The name ‘Silk Road’ has been given by historians to a complex of ancient trade routes linking East Asia with Central Asia, South Asia, and the Mediterranean world. This network of exchange emerged along the borders between agricultural China and the steppe nomads during the Han Dynasty (206 B.C.E.-220 C.E.), in consequence of the inter-dependence and the conflicts of these two distinctive societies.
In their quest for horses, fragrances, spices, gems, glassware, and other exotics from the lands to their west, the Han Empire extended its dominion over the oases around the Takla Makan Desert and sent silk all the way to the Mediterranean, either through the land routes leading to the caravan city of Palmyra in Syria desert, or by way of northwest India, the Arabian Sea and the Red Sea, landing at Alexandria. The Silk Road survived the turmoil of the demise of the Han and Roman Empires, reached its golden age during the early middle age, when the Byzantine Empire and the Tang Empire became centres of silk culture and established the models for high culture of the Eurasian world.
The coming of Islam extended silk culture to an even larger area and paved the way for an expanded market for textiles and other commodities. By the 11th century, however, the Silk Road was in decline because of intense competition from the sea routes of the Indian Ocean.
Using supply and demand as the framework for analysing the formation and development of the Silk Road, the book examines the dynamics of the interactions of the nomadic pastoralists with sedentary agriculturalists, and the spread of new ideas, religions, and values into the world of commerce, thus illustrating the cultural forces underlying material transactions. This effort at tracing the interconnections of the diverse participants in the transcontinental Silk Road exchange will demonstrate that the world had been linked through economic and ideological forces long before the modern era.
Jonathan Tucker – The Silk Road – Central Asia, Afghanistan and Iran: A Travel Companion (2003).
Stretching from the ancient Chinese capital of Xian across the expanses of Central Asia to Rome, the Silk Road was, for 2,000 years, a vibrant network of arteries that carried the lifeblood of nations across the world. Along a multitude of routes everything was exchanged: exotic goods, art, knowledge, religion, philosophy, disease and war. Out of the East came silk, tea, jade, paper, porcelain, spices and Buddhism; from the West, horses, weapons, lions, precious stones and cotton. From its earliest beginnings in the days of Alexander the Great and the Han Dynasty, the Silk Road expanded and evolved, reaching its peak under the Tang and Byzantine empires and gradually crumbling along with the decline of the Mongol empire. In this beautifully-illustrated book, which covers the Central Asian section of the Silk Road – from Lake Issy Kul through Tashkent, Samarkand, Bukhara, the Kyzyl Kum Desert, Khiva and Merv, to Herat, Kabul and Iran.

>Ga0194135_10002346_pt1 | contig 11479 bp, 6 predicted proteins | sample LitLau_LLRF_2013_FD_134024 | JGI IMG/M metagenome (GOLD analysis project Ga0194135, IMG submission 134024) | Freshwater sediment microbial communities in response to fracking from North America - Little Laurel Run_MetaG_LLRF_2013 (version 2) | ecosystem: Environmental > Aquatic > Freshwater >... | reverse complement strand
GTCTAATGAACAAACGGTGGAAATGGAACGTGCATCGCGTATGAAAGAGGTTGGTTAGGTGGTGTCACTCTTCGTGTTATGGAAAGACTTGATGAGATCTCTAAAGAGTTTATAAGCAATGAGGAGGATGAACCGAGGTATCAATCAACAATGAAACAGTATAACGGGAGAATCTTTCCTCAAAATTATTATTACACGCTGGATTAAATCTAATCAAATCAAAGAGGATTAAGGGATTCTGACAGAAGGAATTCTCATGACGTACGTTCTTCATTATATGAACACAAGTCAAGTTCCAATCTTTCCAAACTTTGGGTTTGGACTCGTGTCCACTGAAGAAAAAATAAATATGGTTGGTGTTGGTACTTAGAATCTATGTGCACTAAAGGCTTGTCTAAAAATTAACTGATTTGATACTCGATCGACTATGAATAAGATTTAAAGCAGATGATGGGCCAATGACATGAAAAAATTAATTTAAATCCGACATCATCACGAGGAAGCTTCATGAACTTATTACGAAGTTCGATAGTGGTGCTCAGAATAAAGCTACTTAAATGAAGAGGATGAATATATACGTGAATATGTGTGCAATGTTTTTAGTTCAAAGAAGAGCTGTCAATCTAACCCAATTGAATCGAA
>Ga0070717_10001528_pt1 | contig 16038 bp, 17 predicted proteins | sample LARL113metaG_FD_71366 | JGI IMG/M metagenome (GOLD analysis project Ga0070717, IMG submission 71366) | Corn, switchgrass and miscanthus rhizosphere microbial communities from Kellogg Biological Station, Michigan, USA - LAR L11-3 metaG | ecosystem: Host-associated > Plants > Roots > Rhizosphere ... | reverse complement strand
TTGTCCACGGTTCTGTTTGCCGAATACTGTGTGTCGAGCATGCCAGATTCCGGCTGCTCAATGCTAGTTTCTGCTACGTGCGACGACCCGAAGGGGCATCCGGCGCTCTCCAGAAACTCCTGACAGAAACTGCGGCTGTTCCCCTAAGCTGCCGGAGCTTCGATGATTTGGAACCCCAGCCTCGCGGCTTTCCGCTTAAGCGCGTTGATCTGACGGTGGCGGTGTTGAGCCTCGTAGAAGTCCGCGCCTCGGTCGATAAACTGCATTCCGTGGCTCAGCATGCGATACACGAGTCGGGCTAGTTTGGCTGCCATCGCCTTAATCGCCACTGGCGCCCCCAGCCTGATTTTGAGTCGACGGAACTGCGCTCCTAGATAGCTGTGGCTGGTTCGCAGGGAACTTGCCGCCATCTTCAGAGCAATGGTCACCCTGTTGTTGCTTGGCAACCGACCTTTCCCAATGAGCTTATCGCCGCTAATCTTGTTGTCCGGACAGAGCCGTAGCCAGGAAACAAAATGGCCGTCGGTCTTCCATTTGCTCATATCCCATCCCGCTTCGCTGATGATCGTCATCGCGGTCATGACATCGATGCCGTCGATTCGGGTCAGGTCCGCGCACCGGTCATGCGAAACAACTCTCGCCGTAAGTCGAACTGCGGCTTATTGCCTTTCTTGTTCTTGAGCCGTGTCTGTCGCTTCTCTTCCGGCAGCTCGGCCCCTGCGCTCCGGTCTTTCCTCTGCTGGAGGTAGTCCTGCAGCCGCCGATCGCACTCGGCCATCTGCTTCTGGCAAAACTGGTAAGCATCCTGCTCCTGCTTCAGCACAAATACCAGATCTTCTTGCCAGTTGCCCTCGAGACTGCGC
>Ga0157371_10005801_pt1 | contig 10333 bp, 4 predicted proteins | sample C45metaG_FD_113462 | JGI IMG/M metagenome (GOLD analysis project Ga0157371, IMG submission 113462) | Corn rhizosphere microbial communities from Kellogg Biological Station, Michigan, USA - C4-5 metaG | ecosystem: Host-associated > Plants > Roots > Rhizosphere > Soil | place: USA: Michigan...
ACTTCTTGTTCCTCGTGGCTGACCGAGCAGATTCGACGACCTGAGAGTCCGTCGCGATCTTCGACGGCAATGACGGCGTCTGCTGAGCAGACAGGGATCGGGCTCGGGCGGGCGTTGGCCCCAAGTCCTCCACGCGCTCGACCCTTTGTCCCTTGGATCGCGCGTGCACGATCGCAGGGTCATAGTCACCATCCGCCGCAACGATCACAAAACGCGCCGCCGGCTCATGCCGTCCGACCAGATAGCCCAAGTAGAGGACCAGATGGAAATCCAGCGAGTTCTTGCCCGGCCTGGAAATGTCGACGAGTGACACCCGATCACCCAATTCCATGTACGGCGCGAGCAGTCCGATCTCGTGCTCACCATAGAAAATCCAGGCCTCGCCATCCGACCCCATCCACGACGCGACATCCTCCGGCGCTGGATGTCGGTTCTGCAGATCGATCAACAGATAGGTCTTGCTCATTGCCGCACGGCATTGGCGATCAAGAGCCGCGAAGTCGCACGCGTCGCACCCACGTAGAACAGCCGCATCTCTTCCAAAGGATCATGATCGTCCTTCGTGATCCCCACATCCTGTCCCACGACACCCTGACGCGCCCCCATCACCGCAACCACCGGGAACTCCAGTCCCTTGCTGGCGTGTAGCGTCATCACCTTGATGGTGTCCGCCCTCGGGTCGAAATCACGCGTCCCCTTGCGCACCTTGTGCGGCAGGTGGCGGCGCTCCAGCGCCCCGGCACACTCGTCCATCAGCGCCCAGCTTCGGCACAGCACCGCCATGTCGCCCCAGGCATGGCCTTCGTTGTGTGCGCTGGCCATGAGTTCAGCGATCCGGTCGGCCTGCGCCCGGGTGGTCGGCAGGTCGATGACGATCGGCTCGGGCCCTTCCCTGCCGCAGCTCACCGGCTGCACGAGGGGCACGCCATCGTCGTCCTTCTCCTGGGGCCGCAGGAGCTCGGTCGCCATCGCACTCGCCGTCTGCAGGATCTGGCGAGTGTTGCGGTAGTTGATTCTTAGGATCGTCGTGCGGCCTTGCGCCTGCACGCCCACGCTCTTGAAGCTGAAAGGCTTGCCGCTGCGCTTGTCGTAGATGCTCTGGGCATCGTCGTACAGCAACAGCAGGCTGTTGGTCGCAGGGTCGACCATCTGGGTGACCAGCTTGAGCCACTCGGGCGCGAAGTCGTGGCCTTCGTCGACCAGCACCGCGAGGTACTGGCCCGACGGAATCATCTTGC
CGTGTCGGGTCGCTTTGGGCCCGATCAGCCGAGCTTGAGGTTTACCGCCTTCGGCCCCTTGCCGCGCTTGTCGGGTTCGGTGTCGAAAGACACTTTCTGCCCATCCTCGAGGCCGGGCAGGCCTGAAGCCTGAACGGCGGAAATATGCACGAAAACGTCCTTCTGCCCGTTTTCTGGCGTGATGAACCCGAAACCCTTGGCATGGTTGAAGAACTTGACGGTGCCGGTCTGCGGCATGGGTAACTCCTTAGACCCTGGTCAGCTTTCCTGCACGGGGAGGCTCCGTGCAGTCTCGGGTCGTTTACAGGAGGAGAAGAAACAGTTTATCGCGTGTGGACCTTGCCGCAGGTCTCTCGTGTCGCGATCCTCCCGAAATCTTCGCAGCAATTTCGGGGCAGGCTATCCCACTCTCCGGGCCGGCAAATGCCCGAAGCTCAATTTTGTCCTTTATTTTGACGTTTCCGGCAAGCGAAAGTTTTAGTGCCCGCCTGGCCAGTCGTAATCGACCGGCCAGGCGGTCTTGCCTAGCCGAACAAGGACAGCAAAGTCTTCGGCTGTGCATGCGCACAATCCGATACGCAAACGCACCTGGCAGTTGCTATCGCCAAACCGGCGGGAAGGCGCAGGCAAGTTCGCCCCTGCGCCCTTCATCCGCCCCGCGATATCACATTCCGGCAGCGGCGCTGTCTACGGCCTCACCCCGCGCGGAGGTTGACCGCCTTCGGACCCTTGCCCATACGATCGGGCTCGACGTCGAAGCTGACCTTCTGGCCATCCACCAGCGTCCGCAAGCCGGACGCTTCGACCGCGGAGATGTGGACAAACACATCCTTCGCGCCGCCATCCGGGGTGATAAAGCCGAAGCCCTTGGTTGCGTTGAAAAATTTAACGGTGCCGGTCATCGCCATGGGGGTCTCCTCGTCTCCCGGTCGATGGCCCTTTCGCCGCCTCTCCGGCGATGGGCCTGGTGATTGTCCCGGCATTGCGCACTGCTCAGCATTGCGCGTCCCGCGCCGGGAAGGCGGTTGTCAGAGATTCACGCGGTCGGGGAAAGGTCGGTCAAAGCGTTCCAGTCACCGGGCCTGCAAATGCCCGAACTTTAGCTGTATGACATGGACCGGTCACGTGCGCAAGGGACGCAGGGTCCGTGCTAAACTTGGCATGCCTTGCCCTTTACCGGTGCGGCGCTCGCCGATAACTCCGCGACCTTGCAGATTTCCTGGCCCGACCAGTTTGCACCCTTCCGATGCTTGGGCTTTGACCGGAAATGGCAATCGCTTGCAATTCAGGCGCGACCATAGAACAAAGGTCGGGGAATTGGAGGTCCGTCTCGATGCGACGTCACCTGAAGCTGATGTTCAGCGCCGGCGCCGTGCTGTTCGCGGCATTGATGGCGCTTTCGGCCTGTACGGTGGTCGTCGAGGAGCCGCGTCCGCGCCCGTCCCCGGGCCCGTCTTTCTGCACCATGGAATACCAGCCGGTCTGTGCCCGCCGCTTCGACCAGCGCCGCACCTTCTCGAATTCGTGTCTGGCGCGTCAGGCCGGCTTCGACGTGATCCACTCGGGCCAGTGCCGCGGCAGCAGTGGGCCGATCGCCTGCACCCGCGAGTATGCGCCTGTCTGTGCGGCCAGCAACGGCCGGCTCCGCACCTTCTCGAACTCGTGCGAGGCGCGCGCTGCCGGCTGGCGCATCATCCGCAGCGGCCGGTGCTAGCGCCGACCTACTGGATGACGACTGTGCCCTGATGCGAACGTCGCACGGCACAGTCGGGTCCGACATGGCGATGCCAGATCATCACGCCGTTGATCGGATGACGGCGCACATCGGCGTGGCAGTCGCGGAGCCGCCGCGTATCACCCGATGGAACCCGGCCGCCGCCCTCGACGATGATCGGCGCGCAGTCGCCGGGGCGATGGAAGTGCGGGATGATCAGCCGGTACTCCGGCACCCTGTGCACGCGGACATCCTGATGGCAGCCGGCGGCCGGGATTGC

Jonathan Tucker uses traveller’s anecdotes and a wealth of literary and historical sources to celebrate the cultural heritage of the countries that lie along the Silk Road and illuminate the lives of those who once travelled through the very heart of the world.
Visit Iran With Odyssey Traveller
Odyssey Traveller offers two fully escorted trips to Iran each year, one in spring and one in autumn. We begin our tour in bustling Tehran, where we take in colourful traditional art and handicrafts at a number of museums. We then head to several of Iran’s ancient cities, Zanjan, Takab, and Hamadan, each home to important UNESCO World Heritage Sights. Our trip also visits Esfahan, regarded in the Middle Ages as ‘half the world’, and still Iran’s most beautiful city. We also head to the stunning desert city of Yazd, and Shiraz, famous as the ‘city of poets’, from which we make a day trip to Persepolis, capital of Darius the Great.
Our trip to Iran is designed for mature and senior travellers, either couples or those making their journey as a solo traveller. Our groups are always led by an experienced tour operator and local guides, who share the culture and history of Iran with you. We understand that the local cuisine is a vital part of culture, and make sure to include meals at authentic local restaurants.
For your Iran holiday, think about joining an Odyssey tour. We promise a memorable experience of this fascinating country. To see the full itinerary for our forthcoming tours click here, and please call or send an email if you have further enquiries.
Here is the testimony of one Odyssey traveller:
I have never met such friendly people as the Iranians and the country has some of the most interesting and memorable sights to visit. The Persian empire and history is a fascinating subject. Most people did not really know what to expect but were more than pleased by the whole experience. The country presently appears to be very stable and very safe. TM, February, 2016
The Australian Government’s Smartraveller.gov.au site provides advice for Australians on travelling in Iran. For their latest advice, click here.